The Angel Association has submitted its response to Islington Council on the findings of the report on the implementation in St Peter’s Ward of the People Friendly Streets (PFS) trial.
- This is a response to the recent monitoring report on the introduction of PFS in St Peter’s Ward published on the Council website. The report can be found at https://www.islington.gov.uk/roads/people-friendly-streets.
- This response also has regard to the Transport Strategy for the borough, adopted in 2020 and available at https://democracy.islington.gov.uk/documents
- This response from the Association raises a number of strategic issues on which we would welcome the Council’s comments.
- It also poses a number of questions about the findings of the Monitoring Report, on which we would like to have clarification.
- The PFS Trial adds to significant previous measures in the Ward to calm and limit traffic. These previous measures include stopping up streets, narrowing streets and building width restrictions, street humps and a 20mph speed limit. Taken together these have had very significant traffic restricting and traffic calming results.
- Also, in inner London in particular, there has been a significant fall over many years in car use and discretionary private car journeys. This has resulted from public transport improvement, bus lanes and other road use restrictions, car parking costs and the growth of car free developments.
- The stated objectives of the PFS initiative, consistent with the Islington Traffic Strategy, are to make roads in the borough healthier, safer and cleaner.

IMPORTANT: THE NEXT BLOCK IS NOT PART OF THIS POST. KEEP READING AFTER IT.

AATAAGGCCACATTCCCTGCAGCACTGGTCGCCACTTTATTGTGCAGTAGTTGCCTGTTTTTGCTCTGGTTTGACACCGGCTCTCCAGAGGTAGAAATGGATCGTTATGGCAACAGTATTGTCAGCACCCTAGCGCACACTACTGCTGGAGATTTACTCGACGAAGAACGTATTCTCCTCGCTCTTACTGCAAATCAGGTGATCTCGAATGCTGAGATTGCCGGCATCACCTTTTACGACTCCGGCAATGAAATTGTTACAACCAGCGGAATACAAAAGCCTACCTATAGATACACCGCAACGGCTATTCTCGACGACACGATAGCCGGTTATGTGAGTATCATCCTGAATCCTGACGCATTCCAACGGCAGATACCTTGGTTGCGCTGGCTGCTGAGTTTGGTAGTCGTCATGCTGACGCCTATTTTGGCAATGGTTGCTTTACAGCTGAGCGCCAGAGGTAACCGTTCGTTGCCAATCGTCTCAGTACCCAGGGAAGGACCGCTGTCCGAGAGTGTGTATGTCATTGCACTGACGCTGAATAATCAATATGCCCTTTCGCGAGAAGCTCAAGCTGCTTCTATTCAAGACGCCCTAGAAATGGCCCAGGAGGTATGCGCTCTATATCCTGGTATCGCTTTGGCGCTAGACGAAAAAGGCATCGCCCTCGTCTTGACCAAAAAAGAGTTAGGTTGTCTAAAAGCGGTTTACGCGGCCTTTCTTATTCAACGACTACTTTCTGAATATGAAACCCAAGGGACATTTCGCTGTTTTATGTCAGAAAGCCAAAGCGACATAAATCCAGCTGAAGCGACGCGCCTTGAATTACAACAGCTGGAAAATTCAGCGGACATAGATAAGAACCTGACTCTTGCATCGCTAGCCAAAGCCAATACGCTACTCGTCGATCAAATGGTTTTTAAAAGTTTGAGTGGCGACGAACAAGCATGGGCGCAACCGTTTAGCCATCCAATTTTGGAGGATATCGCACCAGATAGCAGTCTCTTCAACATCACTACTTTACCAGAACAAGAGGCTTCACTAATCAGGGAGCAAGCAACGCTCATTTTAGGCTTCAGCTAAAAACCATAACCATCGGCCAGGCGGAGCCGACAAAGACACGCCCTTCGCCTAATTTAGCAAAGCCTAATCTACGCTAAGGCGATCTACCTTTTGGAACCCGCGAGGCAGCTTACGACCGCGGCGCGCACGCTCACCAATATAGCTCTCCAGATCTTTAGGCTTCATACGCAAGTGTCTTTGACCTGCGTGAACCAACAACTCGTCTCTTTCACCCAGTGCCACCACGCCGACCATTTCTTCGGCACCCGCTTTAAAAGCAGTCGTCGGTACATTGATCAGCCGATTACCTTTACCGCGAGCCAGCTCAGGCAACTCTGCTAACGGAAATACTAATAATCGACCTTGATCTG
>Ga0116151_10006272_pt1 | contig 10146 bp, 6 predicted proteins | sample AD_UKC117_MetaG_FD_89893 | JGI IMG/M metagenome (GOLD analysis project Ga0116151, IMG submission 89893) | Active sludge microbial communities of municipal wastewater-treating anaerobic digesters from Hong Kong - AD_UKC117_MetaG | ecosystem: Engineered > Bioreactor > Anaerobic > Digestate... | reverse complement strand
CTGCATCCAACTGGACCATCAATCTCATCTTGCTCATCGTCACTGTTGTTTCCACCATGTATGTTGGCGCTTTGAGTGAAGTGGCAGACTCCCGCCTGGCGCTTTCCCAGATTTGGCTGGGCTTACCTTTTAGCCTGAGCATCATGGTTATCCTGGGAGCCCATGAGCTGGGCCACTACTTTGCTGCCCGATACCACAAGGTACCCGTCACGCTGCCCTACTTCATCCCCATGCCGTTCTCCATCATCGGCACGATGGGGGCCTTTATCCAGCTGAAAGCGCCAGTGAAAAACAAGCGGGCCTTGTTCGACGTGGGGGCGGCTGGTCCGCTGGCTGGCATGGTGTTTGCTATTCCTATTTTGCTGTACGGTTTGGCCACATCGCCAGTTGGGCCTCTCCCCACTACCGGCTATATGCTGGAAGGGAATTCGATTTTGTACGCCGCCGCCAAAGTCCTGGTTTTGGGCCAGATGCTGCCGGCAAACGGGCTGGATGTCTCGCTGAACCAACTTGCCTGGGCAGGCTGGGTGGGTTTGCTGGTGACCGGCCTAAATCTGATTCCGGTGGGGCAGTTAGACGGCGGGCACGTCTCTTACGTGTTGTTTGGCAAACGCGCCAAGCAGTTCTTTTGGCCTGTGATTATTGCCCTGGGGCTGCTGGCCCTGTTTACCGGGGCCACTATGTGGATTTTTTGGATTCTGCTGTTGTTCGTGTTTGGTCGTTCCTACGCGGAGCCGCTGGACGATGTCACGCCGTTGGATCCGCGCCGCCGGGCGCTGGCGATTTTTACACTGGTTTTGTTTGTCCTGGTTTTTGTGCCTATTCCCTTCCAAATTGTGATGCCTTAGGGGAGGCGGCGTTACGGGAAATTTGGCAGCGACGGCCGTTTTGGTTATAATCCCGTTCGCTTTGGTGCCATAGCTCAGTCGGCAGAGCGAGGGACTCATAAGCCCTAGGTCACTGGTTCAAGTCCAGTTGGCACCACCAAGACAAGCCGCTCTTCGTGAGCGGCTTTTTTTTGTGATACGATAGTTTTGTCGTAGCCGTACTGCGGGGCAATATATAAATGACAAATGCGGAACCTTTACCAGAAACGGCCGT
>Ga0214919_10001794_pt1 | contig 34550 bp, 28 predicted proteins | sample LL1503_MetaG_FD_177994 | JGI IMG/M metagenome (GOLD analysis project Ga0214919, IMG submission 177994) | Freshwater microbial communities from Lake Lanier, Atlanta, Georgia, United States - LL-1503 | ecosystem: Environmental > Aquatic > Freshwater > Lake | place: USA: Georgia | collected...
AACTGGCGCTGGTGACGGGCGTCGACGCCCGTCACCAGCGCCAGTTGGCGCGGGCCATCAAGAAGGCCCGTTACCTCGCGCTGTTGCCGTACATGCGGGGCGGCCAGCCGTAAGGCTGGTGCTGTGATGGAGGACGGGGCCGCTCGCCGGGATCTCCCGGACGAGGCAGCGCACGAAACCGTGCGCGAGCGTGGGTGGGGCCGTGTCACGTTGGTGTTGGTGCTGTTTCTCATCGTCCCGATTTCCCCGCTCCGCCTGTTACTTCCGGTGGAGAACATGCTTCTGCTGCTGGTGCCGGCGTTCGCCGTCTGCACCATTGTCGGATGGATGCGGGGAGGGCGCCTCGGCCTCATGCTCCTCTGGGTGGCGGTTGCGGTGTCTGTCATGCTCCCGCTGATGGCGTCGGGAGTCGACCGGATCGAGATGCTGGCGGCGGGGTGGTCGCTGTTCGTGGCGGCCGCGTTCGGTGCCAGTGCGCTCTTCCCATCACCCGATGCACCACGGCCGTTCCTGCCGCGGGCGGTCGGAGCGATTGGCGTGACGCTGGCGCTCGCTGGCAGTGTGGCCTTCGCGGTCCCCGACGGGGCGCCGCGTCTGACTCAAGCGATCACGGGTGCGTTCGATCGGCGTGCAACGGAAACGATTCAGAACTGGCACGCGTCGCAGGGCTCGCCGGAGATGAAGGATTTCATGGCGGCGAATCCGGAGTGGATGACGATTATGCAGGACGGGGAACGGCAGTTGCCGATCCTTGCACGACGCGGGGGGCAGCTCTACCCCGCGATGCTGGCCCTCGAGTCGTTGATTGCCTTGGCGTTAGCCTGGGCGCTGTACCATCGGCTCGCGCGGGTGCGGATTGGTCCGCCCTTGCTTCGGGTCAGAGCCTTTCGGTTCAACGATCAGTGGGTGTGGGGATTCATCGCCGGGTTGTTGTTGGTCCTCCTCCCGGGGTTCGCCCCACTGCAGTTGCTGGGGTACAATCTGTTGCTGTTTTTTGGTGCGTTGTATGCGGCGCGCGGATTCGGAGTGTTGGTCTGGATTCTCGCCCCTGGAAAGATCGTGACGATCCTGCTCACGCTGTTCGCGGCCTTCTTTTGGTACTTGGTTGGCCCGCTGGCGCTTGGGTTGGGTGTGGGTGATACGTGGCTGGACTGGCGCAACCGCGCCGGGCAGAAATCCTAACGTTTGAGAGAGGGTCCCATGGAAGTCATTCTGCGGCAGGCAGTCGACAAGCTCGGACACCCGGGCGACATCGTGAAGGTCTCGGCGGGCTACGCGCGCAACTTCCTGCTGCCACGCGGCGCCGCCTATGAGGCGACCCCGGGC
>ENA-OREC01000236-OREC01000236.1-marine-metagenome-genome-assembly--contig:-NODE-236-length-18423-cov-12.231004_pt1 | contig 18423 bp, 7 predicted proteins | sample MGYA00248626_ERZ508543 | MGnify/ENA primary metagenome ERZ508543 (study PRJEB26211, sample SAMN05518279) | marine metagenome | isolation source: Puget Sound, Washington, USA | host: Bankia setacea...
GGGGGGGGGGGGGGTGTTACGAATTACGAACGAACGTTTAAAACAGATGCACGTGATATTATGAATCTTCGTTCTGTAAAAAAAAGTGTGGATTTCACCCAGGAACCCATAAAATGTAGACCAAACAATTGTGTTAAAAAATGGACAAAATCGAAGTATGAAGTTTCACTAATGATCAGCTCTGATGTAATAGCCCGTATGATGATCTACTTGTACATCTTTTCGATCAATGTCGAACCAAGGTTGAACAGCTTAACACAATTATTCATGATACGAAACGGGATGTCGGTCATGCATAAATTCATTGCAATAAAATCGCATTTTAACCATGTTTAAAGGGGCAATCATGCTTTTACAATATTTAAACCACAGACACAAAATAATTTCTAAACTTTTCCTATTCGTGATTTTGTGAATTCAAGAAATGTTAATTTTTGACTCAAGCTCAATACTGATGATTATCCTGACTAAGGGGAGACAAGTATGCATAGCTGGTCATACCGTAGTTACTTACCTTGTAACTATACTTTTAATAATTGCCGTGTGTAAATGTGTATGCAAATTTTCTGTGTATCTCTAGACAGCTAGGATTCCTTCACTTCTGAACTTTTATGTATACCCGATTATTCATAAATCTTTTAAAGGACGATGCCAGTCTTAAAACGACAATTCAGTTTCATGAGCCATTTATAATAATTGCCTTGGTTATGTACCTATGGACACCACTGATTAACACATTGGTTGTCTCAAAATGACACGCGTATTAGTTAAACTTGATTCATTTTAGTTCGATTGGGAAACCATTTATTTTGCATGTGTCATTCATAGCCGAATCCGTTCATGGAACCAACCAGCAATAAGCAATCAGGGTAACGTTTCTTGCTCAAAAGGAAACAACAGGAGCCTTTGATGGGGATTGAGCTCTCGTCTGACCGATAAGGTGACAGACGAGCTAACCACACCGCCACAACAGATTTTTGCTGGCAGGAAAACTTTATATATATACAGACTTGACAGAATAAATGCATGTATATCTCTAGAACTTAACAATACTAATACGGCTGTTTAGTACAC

- There are two important points in the overall traffic strategy mentioned at para 2 above which have a bearing on PFS: one is the Council’s commitment to incentivise the adoption of electric vehicles in place of petrol/diesel; and the second is to promote the concept of “the 15 minute City”, ie a 15 minute walking/cycling distance to access key amenities such as town centres in the borough.
- We are therefore surprised and disappointed that the PFS monitoring report, as far as we can see, makes no mention of electric vehicles. None of the extensive analysis of vehicle flows referred to in the monitoring report distinguishes between electric and non-electric vehicles. We suggest that this is a serious gap in the analysis.
- We would like to understand how the traffic restrictions put in place to enforce PFS also have regard to the needs of local businesses, whose continued ability to operate underpins the success of the “15-minute city” concept. We know from analysis provided by the local Business Improvement District that the PFS related traffic restrictions restrict business activity by making journeys longer, with congestion delays on the boundary roads. Further, the “vehicle by type” analysis in the Council’s report makes no distinction between, for example, taxis serving the disabled, business deliveries, building maintenance vehicles and general vehicle journeys.